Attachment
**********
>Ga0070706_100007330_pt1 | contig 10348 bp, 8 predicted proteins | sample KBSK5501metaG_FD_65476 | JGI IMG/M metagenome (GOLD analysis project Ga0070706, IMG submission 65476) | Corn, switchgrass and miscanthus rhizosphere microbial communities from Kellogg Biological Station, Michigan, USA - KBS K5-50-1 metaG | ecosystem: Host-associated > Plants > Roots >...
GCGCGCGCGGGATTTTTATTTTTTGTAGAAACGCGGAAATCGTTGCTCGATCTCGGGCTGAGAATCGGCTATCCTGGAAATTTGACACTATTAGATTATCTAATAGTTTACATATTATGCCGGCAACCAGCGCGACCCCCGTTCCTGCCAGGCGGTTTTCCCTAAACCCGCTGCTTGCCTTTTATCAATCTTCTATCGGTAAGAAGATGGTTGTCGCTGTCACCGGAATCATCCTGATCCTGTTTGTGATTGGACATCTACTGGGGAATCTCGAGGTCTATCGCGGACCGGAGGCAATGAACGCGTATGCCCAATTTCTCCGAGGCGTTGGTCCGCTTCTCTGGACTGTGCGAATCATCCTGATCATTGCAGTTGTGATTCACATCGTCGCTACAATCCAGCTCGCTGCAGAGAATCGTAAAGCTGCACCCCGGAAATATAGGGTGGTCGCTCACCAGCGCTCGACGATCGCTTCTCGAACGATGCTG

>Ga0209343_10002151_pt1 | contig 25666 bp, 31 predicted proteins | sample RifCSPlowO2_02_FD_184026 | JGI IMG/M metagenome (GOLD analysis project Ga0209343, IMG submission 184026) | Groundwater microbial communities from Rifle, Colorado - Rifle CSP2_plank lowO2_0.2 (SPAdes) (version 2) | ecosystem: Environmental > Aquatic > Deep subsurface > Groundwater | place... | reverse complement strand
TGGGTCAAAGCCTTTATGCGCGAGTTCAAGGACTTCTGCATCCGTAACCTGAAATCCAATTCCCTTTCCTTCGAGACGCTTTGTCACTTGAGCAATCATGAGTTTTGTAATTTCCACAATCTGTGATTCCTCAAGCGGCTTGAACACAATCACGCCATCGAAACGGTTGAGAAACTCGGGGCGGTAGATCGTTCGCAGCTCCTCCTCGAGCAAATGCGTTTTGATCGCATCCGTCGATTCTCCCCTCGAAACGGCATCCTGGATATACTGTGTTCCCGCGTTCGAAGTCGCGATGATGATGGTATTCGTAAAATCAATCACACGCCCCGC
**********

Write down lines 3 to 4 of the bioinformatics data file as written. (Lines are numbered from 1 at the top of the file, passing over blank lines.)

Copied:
>Ga0209343_10002151_pt1 | contig 25666 bp, 31 predicted proteins | sample RifCSPlowO2_02_FD_184026 | JGI IMG/M metagenome (GOLD analysis project Ga0209343, IMG submission 184026) | Groundwater microbial communities from Rifle, Colorado - Rifle CSP2_plank lowO2_0.2 (SPAdes) (version 2) | ecosystem: Environmental > Aquatic > Deep subsurface > Groundwater | place... | reverse complement strand
TGGGTCAAAGCCTTTATGCGCGAGTTCAAGGACTTCTGCATCCGTAACCTGAAATCCAATTCCCTTTCCTTCGAGACGCTTTGTCACTTGAGCAATCATGAGTTTTGTAATTTCCACAATCTGTGATTCCTCAAGCGGCTTGAACACAATCACGCCATCGAAACGGTTGAGAAACTCGGGGCGGTAGATCGTTCGCAGCTCCTCCTCGAGCAAATGCGTTTTGATCGCATCCGTCGATTCTCCCCTCGAAACGGCATCCTGGATATACTGTGTTCCCGCGTTCGAAGTCGCGATGATGATGGTATTCGTAAAATCAATCACACGCCCCGC